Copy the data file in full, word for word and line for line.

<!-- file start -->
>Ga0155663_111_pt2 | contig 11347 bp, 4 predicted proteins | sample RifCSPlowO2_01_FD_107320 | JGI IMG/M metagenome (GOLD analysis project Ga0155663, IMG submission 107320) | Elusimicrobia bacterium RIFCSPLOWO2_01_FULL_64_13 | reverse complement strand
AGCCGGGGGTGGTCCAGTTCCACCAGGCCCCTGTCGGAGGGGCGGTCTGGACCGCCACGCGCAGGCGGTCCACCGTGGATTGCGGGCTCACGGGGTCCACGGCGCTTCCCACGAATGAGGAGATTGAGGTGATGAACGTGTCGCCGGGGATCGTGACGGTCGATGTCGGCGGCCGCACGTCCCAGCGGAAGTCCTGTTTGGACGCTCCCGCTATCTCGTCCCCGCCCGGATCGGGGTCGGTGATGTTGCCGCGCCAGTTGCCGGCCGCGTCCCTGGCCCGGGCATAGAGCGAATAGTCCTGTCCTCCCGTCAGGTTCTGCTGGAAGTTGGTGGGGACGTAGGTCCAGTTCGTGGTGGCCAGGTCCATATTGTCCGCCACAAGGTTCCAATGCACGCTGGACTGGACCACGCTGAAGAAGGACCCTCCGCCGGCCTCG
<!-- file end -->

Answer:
>Ga0155663_111_pt2 | contig 11347 bp, 4 predicted proteins | sample RifCSPlowO2_01_FD_107320 | JGI IMG/M metagenome (GOLD analysis project Ga0155663, IMG submission 107320) | Elusimicrobia bacterium RIFCSPLOWO2_01_FULL_64_13 | reverse complement strand
AGCCGGGGGTGGTCCAGTTCCACCAGGCCCCTGTCGGAGGGGCGGTCTGGACCGCCACGCGCAGGCGGTCCACCGTGGATTGCGGGCTCACGGGGTCCACGGCGCTTCCCACGAATGAGGAGATTGAGGTGATGAACGTGTCGCCGGGGATCGTGACGGTCGATGTCGGCGGCCGCACGTCCCAGCGGAAGTCCTGTTTGGACGCTCCCGCTATCTCGTCCCCGCCCGGATCGGGGTCGGTGATGTTGCCGCGCCAGTTGCCGGCCGCGTCCCTGGCCCGGGCATAGAGCGAATAGTCCTGTCCTCCCGTCAGGTTCTGCTGGAAGTTGGTGGGGACGTAGGTCCAGTTCGTGGTGGCCAGGTCCATATTGTCCGCCACAAGGTTCCAATGCACGCTGGACTGGACCACGCTGAAGAAGGACCCTCCGCCGGCCTCG